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Re^2: Curious about Perl's strengths in 2018

by Crosis (Beadle)
on Apr 15, 2018 at 09:16 UTC ( #1212914=note: print w/replies, xml ) Need Help??

in reply to Re: Curious about Perl's strengths in 2018
in thread Curious about Perl's strengths in 2018

Contrast and compare that to others notably Java, C++ and Python. Btw the latter I distaste so much - both language, creators and users - I thought it unfair to make any further comment about it.

That may be the case but as far as the evolutionary computing you talked about is concerned, unfortunately there doesn't appear to be anything in CPAN comparable to DEAP.

(Side note: evolutionary computing cannot generally be considered to be an optimizing approach, despite contrary language (including something I'm about to mention) and there is at least one approach in the field where the evolution is in memes rather than genes and so where no one breeds and no one dies, namely particle swarm optimization.)

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Re^3: Curious about Perl's strengths in 2018
by bliako (Prior) on Apr 16, 2018 at 13:27 UTC

    At the end all these languages are Turing complete and will eventually arrive at the same tape square. What interests me is the spirit and the inspiration. Pretty metaphysical I agree... A comment to your side-note: I am not sure what is more "scary": genes dying out or ideas? Ideas I should think.

    I have whipped up some code to get me started with Perl's evolutionary computing toolkit.

    #!/usr/bin/env perl # Brief and dirty attempt to solve a system of simultaneous equations +(2) # using Genetic Algorithms in particular CPAN module # Algorithm::Evolutionary # Perl module for performing paradigm-free evolutionary algorithms # by J. J. Merelo, jmerelo (at) # (parts of my program were copied from manpage) # # The toy problem here is to find INTEGER solutions to the system of e +quations y-x=2 and y-2x=11 # wrt x and y. # Our 2 genes are 'x' and 'y'. We encode these as 8-bit integers # 7+1sign bit. The algorithm will mutate/crossover etc the bit string +of each member of # the population. Then it will evaluate how well the genes of each mem +ber of the population # solve the problem at hand. This is called the fitness. The fittest g +enes survive and the # rest are discarded, with some probability. # Author: bliako # Date: 16/04/2018 use strict; use warnings; use Algorithm::Evolutionary::Experiment; use Algorithm::Evolutionary::Op::Easy; use Algorithm::Evolutionary::Op::Bitflip; use Algorithm::Evolutionary::Op::Crossover; my $num_genes = 2; my $fitness = sub { my $individual = shift; my $genes = chromosome2genes($individual->Chrom()); return calculate_discrepancy($genes); }; my $m = Algorithm::Evolutionary::Op::Bitflip->new(2); # flip this numb +er of bits randomly my $c = Algorithm::Evolutionary::Op::Crossover->new(2); # crossover wi +th 2 points # every iteration applies the above operations to the population along + with a fitness function # and selection rate (prob of good genes to survive, lower means more +"bad" genes enter the next generation) my $ez = new Algorithm::Evolutionary::Op::Easy $fitness, 0.4, [$m,$c]; my $popSize = 500; # population size, each individual in this pop has +a chromosome which consists of 2 genes my $indiType = 'BitString'; # the chromosome is a sequence of bits as +a string my $indiSize = 8*$num_genes; # 8 bits per gene my $e = new Algorithm::Evolutionary::Experiment $popSize, $indiType, $ +indiSize, $ez; my $populationRef; my $previous_fitness = 0; my ($current_fitness, $best); while(1){ $populationRef = $e->go(); $best = $populationRef->[0]; print "Best so far: ", $best->asString(), " (", individual2string( +$best),")\n"; $current_fitness = $best->Fitness(); if( $current_fitness == 0 ){ print "bingo!\n"; last } #if( ($previous_fitness - $current_fitness) == 0 ){ last } $previous_fitness = $current_fitness; } print "\nI tried to solve the system of equations: y-x=2 and y-2x=11. +The solution should be x=3, y=5\n"; print "Final solution found: ".individual2string($best)."\n"; exit(0); sub individual2string { my $individual = $_[0]; my $genes = chromosome2genes($individual->Chrom()); my $fit = calculate_discrepancy($genes); return genes2string($genes) . " -> discrepancy=" . $fit } # interpret an array of genes wrt our problem, i.e. an x and a y sub genes2string { my $genes = $_[0]; return "x=".$genes->[0].", y=".$genes->[1]; } # convert a huge bit string into an array of genes # the array to place the genes in is given sub chromosome2genes { my $achromosome = $_[0]; # chromosome bit string containing all ge +nes as 10101 my @retgenes = (0)x$num_genes; # convert a chromosome which consists of genes which consist of bi +ts(alleles) # into a set of numbers to be applied to our problem. # each chromosome below consists of 2 genes which consist of 8 bit +s (1sign+7) # these 8bits are interpreted as integers in +-127 range (which is + enough for our problem # however if solution involved bigger numbers we need to increase +range/bits) my $i=0; while( $achromosome =~ /([01])([01]{7})/g ){ my $sig = $1 eq '1' ? -1 : 1; my $g2 = $2; # Here is how a sequence of 8bits is converted to integers. 1s +t bit is sign. # I am sure there is a better way using pack. my $g = 0; my $j = 1; map { $g += $_*$j; $j*=2; } split(//, $g2); $g *= $sig; $retgenes[$i++] = $g; #print "$g2->num=$g\n"; } return \@retgenes } sub calculate_discrepancy { my $genes = $_[0]; # Our problem is to solve the simultaneous equation: y-x=2 and y-2 +x=11 # where genes[0] -> y, genes[1]->x my $e1 = $genes->[0] - $genes->[1] - 2; my $e2 = $genes->[0] + 2*$genes->[1] - 11; # we calculate discrepancy but we need to return fitness: return -($e1*$e1 + $e2*$e2); }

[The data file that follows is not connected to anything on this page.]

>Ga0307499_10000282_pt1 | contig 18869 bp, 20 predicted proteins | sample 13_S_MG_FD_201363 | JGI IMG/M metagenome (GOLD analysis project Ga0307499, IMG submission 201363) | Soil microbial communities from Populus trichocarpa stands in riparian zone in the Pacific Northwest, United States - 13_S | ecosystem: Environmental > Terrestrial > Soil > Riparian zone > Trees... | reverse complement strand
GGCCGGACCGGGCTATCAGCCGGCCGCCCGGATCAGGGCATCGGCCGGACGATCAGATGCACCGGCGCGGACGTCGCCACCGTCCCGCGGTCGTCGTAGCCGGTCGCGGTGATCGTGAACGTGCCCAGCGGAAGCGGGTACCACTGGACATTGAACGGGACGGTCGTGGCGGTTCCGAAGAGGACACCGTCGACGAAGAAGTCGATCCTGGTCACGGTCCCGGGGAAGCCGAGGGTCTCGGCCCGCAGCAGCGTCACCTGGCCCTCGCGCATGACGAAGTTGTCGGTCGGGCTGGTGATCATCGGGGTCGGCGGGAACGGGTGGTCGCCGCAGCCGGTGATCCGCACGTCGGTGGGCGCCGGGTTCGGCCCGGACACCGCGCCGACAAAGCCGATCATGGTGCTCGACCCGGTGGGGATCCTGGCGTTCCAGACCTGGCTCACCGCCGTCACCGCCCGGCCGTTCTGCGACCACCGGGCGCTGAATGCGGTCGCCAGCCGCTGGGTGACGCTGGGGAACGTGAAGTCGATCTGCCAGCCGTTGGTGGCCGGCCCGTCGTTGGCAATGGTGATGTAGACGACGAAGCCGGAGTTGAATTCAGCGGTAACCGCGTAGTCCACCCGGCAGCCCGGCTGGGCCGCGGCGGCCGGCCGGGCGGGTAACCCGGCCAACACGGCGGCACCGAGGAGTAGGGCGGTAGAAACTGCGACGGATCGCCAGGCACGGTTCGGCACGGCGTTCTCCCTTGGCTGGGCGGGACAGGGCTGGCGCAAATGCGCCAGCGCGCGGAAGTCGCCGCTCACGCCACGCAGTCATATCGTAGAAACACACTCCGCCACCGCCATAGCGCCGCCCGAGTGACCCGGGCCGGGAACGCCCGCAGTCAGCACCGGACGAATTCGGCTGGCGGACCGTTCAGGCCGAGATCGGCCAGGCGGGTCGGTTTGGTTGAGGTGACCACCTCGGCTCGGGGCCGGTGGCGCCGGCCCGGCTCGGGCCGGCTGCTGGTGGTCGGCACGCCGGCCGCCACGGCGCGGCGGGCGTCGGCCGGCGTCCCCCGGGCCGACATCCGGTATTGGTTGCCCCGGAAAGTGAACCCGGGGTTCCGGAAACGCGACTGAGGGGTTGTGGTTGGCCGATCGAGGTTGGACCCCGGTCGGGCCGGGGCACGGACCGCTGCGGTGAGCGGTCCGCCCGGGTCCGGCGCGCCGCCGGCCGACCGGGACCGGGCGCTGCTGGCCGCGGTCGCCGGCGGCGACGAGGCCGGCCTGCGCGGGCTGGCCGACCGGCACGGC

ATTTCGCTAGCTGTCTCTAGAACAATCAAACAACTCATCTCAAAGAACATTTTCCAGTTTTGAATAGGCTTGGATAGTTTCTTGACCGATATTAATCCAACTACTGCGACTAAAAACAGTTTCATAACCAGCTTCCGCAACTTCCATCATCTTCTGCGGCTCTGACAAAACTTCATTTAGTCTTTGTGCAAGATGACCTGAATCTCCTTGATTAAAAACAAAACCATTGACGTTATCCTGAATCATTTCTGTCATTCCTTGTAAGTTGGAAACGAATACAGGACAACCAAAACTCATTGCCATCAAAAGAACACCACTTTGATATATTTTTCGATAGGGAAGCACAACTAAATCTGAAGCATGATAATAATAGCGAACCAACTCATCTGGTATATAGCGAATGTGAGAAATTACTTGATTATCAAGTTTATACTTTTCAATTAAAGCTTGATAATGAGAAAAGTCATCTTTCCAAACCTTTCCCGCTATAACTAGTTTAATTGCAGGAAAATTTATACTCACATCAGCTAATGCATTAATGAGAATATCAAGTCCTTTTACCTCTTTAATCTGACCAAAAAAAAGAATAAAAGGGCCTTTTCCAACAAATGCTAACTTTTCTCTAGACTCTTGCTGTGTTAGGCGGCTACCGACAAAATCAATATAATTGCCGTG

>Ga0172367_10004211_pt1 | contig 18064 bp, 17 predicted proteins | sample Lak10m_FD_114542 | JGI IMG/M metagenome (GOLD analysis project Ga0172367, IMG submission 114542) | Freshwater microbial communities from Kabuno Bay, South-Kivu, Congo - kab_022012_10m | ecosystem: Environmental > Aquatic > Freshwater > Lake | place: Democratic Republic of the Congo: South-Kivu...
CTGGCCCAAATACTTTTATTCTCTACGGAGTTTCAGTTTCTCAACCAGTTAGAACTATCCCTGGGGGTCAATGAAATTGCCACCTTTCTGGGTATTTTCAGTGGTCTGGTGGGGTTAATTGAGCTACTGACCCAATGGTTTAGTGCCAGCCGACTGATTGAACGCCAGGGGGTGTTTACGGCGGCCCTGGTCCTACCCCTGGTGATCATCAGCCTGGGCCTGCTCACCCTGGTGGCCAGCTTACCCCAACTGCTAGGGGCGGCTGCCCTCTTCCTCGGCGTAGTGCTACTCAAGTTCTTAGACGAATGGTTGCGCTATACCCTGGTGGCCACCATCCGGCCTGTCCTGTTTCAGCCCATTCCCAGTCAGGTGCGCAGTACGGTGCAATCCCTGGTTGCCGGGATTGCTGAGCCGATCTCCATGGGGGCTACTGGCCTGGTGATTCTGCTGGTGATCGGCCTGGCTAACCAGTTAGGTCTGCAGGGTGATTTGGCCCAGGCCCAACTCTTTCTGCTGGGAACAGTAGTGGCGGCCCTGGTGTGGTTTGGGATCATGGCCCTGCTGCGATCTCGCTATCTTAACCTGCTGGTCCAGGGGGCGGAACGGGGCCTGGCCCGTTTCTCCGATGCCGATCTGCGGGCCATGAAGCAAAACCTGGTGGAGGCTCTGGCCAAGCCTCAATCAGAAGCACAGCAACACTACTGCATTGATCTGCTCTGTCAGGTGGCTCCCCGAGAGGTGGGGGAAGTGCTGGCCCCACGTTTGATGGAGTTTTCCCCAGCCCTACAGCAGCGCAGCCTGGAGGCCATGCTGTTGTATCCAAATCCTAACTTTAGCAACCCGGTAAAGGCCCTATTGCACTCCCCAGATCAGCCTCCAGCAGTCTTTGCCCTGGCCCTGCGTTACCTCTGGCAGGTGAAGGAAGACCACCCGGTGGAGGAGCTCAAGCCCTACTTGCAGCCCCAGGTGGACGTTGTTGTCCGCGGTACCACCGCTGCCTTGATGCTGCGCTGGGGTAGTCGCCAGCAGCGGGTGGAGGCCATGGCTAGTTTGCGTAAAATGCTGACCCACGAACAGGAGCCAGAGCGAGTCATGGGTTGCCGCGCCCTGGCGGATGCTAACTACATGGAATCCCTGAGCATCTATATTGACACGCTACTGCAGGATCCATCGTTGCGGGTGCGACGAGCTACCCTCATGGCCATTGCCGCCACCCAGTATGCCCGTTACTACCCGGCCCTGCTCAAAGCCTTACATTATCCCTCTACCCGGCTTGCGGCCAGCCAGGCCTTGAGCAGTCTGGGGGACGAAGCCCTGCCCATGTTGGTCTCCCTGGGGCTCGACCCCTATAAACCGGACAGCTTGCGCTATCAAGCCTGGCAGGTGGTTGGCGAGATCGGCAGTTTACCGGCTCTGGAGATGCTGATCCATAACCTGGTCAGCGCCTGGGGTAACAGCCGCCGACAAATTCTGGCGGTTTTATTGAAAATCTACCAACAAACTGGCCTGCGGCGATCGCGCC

Nice example code!

        thanks, a lot of it is from the manpage of said module. Finally we agreed on something :))) bw. bliako

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